Compass Montessori Education Foundation – Bidding For Compass Montessori Kids
Auction Ends: Apr 19, 2012 04:00 PM EDT


Two Apples Bead Embroidery

Item Number
Estimated Value
650 USD
150 USD to Live Event Bidder

Live Event Item

After the online close, this item went to a Live Event for further bidding.

Item Description

Piece 4" x 4", frame is 9.5" x 9.5". Mounted on silk noil fabric, framed with no glass.

Technique: Bead embroidery on silk noil.

Materials: Size 15 Japenese Beads

Through the labor intensive medium of bead embroidery, I use rich color and shiny surfaces to create magical scenes. In these miniature mosaics I attempt to capture thoughts and emotions derived from fairy tales and myths I read as a child, using their characters and symbols to express aspects of myself. I believe these ancient stories contain truths that have been reduced to an essence as they pass from generation to generation.

Stitching down tiny beads, I draw images from my everyday life and my dreams. Apples represent life—they are symbols of corporal sustenance, passion, and desire, as well as earthly connection.  They appear throughout mythology and folklore in such stories as Snow White, the Juniper Tree, and the myths of Eve, Persephone, Atalanta, Hesperides, and Helen of Troy.  In this piece, the apples hang in a balance of both light and shadow.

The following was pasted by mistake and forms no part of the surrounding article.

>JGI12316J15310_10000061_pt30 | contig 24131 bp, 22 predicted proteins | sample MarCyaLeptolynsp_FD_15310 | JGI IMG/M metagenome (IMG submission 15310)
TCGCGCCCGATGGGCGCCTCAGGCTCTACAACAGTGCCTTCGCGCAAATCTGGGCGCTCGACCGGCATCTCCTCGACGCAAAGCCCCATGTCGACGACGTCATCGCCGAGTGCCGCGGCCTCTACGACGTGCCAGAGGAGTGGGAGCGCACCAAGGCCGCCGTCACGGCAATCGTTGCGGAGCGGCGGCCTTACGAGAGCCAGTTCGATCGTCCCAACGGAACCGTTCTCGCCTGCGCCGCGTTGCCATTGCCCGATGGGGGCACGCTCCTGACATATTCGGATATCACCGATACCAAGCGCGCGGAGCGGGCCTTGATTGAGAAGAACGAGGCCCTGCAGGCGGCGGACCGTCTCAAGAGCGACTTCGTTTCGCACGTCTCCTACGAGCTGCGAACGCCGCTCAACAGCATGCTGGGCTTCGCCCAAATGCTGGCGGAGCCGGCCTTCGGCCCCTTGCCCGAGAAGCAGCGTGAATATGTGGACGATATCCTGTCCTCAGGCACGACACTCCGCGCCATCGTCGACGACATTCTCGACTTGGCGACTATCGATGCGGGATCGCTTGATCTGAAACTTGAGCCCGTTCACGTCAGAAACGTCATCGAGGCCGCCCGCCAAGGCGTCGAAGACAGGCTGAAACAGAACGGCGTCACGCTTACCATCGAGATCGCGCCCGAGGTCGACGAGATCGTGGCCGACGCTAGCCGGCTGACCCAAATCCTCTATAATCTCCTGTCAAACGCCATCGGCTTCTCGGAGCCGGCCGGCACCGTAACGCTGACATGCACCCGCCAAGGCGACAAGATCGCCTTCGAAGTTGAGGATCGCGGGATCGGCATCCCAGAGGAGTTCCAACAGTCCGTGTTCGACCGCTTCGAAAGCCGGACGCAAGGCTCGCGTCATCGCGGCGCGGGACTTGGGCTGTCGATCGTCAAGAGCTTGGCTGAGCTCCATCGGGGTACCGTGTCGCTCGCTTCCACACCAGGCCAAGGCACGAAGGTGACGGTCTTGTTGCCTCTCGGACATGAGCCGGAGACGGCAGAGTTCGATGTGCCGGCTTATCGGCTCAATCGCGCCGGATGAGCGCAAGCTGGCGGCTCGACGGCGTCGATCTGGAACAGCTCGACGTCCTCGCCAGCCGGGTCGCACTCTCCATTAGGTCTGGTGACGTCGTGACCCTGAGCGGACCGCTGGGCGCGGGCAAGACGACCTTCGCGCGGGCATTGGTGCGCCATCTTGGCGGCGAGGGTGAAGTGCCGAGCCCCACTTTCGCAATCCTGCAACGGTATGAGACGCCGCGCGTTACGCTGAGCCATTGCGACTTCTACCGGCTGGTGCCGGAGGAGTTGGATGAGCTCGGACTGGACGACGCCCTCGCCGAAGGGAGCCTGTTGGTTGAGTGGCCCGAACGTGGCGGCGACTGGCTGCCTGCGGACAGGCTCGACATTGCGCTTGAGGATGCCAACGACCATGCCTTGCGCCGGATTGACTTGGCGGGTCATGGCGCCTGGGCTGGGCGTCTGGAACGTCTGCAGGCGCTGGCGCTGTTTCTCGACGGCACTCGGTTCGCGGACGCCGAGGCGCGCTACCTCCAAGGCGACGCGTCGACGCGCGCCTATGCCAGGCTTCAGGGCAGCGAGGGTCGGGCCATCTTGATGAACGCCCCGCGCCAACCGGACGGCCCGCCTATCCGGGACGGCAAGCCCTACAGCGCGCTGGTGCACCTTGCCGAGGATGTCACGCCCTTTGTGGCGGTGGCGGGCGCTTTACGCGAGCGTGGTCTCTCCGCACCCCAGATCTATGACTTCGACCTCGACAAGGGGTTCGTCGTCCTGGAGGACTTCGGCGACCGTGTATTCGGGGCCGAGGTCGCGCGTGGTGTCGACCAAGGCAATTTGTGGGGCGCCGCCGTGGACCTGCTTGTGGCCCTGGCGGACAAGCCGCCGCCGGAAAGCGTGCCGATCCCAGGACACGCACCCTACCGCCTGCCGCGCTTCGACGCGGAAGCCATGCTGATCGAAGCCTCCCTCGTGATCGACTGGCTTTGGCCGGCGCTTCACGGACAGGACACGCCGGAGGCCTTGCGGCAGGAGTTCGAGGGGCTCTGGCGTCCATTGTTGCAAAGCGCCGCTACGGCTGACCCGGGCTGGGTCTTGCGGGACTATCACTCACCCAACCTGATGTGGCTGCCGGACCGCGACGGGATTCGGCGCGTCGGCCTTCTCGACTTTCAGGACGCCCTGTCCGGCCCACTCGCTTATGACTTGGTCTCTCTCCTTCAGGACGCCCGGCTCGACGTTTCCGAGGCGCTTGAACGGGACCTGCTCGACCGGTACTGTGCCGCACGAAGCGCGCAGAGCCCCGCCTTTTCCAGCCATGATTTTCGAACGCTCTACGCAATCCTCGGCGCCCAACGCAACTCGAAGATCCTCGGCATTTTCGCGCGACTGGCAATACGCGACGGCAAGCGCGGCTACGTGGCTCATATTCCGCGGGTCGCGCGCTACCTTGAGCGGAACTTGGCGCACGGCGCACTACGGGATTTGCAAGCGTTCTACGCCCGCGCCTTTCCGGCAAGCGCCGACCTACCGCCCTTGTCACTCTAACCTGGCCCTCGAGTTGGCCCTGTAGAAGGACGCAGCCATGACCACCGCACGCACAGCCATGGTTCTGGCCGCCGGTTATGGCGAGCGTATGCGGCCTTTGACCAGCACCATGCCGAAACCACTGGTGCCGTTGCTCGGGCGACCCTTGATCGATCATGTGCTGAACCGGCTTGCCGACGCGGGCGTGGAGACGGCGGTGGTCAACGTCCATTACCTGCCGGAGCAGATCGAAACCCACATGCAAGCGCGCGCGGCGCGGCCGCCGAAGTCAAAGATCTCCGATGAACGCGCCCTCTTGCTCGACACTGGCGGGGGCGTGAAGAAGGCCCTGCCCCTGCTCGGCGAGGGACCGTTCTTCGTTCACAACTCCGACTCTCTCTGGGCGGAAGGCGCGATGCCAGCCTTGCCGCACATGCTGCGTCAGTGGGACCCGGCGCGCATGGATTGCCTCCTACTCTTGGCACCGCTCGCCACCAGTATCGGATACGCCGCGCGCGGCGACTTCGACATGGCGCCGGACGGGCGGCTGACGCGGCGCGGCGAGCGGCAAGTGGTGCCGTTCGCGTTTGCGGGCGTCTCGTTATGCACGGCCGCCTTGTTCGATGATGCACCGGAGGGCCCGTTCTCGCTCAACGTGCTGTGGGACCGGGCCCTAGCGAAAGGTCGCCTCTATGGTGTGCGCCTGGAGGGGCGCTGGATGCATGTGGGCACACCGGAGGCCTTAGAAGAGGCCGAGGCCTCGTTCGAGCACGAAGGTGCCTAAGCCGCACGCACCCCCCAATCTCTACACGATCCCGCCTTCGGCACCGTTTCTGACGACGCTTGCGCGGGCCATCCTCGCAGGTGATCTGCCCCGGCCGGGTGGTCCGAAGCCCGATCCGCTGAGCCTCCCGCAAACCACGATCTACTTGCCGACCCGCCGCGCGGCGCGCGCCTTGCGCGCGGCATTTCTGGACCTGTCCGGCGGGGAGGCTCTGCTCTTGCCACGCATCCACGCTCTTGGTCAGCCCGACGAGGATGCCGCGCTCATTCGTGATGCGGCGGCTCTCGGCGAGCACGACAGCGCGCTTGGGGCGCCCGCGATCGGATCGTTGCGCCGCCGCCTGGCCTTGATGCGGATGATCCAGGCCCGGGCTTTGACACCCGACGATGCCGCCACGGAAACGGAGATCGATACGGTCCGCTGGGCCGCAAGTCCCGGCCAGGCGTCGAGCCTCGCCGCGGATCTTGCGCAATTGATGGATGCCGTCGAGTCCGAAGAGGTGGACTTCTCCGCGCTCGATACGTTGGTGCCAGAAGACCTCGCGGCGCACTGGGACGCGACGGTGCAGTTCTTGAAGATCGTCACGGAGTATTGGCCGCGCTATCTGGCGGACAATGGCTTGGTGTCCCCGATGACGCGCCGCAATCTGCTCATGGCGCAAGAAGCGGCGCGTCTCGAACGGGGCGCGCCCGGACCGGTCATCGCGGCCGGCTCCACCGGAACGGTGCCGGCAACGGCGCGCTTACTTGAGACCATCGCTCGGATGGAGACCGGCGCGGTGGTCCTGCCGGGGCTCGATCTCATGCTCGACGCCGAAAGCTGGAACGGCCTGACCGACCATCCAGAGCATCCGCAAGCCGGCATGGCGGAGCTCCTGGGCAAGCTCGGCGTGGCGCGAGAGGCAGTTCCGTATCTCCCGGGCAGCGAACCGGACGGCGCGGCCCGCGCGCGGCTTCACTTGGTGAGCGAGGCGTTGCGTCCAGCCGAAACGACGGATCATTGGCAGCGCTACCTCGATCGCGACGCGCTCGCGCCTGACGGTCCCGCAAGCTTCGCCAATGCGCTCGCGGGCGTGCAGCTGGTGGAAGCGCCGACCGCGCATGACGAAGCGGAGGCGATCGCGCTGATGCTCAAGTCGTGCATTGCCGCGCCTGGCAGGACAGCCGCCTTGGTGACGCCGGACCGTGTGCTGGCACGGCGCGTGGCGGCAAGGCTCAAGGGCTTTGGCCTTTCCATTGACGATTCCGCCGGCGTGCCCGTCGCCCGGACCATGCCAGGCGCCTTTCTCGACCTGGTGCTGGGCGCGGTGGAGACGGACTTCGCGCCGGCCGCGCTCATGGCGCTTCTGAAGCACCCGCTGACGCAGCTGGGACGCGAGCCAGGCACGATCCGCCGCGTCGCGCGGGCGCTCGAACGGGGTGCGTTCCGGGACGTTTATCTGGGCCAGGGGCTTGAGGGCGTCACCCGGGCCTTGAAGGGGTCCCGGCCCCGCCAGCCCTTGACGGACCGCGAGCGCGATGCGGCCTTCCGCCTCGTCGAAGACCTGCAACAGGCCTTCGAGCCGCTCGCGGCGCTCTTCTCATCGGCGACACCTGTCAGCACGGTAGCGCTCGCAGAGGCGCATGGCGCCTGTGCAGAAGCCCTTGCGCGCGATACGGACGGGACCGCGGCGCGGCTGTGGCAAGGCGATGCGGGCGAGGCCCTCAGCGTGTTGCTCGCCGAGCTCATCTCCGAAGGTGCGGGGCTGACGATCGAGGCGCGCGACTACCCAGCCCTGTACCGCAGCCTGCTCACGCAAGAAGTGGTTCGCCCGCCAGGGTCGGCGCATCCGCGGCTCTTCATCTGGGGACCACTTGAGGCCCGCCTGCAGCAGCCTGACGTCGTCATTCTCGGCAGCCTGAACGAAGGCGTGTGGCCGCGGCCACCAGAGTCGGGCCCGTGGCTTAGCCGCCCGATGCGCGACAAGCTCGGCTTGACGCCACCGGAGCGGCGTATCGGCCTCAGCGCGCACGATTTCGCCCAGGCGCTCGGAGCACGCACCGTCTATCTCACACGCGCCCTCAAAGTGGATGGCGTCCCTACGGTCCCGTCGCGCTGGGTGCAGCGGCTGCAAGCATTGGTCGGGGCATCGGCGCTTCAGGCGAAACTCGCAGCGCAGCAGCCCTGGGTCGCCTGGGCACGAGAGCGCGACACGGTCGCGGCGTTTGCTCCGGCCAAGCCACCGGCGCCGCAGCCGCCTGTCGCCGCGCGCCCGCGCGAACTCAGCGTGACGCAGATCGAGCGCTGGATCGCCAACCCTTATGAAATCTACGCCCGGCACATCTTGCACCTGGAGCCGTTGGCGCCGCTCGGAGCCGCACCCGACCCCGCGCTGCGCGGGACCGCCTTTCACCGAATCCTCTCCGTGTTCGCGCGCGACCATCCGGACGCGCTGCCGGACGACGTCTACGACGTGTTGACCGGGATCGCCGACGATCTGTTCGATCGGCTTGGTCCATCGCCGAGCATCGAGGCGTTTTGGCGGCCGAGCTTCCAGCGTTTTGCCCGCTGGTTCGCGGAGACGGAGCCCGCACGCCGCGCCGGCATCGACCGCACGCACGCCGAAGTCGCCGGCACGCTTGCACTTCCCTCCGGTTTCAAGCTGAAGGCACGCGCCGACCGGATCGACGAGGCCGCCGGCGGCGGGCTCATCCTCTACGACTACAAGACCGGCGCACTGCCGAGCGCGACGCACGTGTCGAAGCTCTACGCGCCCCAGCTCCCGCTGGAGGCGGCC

Special Instructions

About the artist: Amy Clarke Moore is the editor of Spin-Off and Jane Austen Knits magazines published by Interweave in Loveland, Colorado. She earned her B.A. from Cornell College in Iowa in 1990--majoring in Art, Latin American Studies, and Spanish. In 1997 she earned her M.F.A. in Fibers from Colorado State University's Art department.

Born in 1969 in Boulder, Colorado--the child of a professor of language acquisition and a watercolor artist--Amy grew up in a nurturing environment of literature and visual arts. Her work is born out of a passionate interest in fairytales, myths, and art.

Amy started beading in 1998 to complete a staff project for Beadwork magazine--she was hooked from that moment on. She enjoys the process of stitching the beads to the canvas. She views each bead as a thought and the spiral path of her beadwork is like the passage of time--each moment building on the next until an image emerges. View more of her work at


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